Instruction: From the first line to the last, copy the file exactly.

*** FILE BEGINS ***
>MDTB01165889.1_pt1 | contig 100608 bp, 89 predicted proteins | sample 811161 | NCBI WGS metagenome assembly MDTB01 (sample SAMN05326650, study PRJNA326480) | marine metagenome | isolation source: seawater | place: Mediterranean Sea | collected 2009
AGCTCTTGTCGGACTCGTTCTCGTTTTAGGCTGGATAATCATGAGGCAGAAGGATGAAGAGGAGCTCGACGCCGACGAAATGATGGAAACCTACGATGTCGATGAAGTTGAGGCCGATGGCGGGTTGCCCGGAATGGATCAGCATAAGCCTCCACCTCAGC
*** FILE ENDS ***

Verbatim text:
>MDTB01165889.1_pt1 | contig 100608 bp, 89 predicted proteins | sample 811161 | NCBI WGS metagenome assembly MDTB01 (sample SAMN05326650, study PRJNA326480) | marine metagenome | isolation source: seawater | place: Mediterranean Sea | collected 2009
AGCTCTTGTCGGACTCGTTCTCGTTTTAGGCTGGATAATCATGAGGCAGAAGGATGAAGAGGAGCTCGACGCCGACGAAATGATGGAAACCTACGATGTCGATGAAGTTGAGGCCGATGGCGGGTTGCCCGGAATGGATCAGCATAAGCCTCCACCTCAGC